What is the Foreign Account Tax Compliance Act (FATCA)?

The Foreign Account Tax Compliance Act (FATCA) is a U.S. law that was enacted in 2010 to combat tax evasion by U.S. taxpayers who hold financial assets outside of the United States. The law requires foreign financial institutions and entities to report certain information about their U.S. account holders to the Internal Revenue Service (IRS). This includes information such as the account holder's name, address, and tax identification number, as well as the account balance and any income generated by the account.

FATCA applies to a wide range of financial institutions and entities, including banks, custodial institutions, certain types of investment entities, and specified insurance companies. Financial institutions and entities are also required to conduct due diligence procedures to identify their U.S. account holders and report any suspicious transactions.

FATCA is based on the principle of reciprocity, which means that participating jurisdictions agree to exchange information automatically with each other on an annual basis. To date, more than 100 jurisdictions have signed intergovernmental agreements (IGAs) with the U.S. to implement FATCA.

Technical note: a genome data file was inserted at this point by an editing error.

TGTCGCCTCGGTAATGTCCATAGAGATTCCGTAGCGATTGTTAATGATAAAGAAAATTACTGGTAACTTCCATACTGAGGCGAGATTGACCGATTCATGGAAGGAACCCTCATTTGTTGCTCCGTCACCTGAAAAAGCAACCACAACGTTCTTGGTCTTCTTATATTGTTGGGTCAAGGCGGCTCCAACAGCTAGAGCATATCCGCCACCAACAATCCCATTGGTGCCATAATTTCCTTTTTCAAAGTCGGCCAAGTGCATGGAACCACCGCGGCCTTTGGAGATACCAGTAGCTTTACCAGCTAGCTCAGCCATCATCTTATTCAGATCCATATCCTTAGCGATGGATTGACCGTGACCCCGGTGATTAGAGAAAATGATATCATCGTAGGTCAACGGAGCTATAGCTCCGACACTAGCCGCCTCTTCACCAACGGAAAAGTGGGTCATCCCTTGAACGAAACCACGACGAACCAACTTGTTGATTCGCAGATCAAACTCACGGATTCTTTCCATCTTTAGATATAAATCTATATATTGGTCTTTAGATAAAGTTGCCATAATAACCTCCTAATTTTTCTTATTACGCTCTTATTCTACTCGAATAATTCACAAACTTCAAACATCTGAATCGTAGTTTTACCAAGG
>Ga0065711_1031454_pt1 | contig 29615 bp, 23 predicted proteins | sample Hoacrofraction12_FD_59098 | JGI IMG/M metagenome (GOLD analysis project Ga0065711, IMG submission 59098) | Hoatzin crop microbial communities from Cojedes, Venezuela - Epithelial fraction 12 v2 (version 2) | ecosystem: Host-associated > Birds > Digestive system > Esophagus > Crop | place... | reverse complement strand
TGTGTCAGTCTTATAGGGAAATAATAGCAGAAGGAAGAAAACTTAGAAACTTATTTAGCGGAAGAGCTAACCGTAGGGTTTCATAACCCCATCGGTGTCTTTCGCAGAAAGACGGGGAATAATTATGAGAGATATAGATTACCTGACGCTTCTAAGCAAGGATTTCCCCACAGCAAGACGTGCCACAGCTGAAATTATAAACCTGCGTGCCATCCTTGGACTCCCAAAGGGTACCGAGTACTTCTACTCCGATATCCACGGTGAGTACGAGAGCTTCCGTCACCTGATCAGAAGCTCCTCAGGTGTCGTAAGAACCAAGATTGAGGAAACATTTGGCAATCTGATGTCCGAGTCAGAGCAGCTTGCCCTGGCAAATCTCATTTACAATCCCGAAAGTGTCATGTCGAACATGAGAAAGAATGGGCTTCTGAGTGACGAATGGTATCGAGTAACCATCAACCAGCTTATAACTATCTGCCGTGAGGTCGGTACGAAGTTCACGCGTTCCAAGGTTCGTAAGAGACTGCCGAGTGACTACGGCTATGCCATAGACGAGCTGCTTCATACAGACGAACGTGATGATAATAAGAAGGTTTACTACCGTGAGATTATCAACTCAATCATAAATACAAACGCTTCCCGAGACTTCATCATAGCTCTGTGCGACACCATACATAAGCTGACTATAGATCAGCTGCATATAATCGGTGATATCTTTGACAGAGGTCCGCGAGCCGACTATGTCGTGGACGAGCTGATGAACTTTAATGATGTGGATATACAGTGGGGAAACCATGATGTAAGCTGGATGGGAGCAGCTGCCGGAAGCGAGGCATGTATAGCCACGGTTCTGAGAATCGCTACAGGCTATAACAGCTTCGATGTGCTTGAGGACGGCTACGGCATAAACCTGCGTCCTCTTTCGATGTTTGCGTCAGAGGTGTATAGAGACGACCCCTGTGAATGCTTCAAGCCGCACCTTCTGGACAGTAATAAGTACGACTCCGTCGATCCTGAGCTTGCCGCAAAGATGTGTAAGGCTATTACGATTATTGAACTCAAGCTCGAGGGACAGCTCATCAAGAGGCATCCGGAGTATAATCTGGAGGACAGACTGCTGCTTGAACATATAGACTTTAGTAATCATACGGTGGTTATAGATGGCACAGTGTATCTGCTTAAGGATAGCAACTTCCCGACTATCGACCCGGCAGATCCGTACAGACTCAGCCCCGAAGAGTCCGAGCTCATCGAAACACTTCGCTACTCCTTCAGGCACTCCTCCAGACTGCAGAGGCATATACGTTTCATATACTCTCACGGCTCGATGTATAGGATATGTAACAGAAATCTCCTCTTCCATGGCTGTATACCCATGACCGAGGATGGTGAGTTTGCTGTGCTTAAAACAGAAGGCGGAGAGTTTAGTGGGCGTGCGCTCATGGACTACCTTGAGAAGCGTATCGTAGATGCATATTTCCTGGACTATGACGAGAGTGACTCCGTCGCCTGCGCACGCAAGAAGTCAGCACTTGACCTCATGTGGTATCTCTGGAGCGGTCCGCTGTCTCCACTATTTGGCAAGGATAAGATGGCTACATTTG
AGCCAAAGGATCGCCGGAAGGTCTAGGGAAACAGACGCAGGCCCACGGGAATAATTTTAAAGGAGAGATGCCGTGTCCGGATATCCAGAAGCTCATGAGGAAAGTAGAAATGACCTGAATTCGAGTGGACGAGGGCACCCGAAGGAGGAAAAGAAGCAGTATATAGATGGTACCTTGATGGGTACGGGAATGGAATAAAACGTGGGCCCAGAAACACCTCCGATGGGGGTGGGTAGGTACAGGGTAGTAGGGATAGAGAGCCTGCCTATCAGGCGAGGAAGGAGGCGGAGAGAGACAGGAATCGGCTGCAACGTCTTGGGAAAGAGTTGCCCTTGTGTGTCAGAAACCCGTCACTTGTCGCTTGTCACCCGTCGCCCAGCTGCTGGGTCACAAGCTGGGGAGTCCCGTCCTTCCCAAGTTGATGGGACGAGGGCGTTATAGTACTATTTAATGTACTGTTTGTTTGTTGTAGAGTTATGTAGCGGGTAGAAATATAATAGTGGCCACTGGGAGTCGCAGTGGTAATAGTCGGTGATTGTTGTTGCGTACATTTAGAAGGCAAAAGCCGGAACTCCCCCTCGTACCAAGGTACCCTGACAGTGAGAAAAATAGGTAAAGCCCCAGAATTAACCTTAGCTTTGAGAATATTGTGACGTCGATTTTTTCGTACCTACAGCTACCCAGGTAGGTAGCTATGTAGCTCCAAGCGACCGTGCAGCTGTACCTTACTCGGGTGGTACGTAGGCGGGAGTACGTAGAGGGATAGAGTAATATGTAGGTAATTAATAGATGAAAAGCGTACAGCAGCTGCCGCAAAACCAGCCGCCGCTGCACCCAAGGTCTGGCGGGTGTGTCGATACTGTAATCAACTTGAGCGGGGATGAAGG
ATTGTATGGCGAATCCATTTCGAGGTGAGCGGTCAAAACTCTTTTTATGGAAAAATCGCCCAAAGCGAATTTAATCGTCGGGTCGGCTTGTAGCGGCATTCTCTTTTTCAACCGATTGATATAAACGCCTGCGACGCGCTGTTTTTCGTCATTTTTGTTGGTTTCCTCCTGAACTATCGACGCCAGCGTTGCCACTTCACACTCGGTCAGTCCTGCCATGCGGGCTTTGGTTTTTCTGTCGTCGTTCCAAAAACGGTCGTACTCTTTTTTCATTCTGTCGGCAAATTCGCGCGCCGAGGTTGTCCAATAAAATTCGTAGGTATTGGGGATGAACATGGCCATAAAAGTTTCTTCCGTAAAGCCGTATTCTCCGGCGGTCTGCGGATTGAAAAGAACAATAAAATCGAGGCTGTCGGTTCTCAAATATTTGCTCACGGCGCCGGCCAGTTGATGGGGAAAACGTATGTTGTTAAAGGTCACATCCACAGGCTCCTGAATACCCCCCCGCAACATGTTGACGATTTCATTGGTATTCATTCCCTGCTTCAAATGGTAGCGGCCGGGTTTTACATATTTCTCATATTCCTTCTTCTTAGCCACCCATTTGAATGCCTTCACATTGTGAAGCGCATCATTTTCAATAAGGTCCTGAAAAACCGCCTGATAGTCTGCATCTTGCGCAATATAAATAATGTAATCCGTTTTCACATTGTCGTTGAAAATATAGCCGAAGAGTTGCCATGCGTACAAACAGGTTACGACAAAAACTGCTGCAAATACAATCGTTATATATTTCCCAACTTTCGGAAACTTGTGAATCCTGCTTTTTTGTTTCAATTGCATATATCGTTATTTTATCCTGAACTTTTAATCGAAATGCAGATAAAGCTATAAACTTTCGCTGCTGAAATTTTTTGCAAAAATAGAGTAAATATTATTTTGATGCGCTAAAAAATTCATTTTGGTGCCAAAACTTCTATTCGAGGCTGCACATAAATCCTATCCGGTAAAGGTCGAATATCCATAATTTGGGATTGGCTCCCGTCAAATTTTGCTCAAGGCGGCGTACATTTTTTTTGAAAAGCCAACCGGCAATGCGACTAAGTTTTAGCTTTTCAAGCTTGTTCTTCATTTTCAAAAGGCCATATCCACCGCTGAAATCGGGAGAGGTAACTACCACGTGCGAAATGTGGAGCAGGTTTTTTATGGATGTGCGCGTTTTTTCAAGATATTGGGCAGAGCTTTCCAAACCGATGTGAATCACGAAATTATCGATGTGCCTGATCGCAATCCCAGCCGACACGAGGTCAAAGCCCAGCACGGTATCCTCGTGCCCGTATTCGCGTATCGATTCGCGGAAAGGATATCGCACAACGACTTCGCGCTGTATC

FATCA has been successful in increasing transparency and compliance with U.S. tax laws. It has helped the IRS to identify and recover unpaid taxes and has increased the amount of information available to tax authorities. Financial institutions and entities should ensure that they are aware of their obligations under FATCA and that they have the necessary systems and processes in place to comply with the regulations. Overall, both CRS and FATCA are important measures to combat tax evasion and promote transparency and fairness in the international tax system. Financial institutions and entities should be aware of their obligations under these regulations and take the necessary steps to comply with them.

In the international tax system, financial institutions and entities should ensure that they are aware of their obligations under the FATCA and that they have the necessary systems and processes in place to comply with the regulations.

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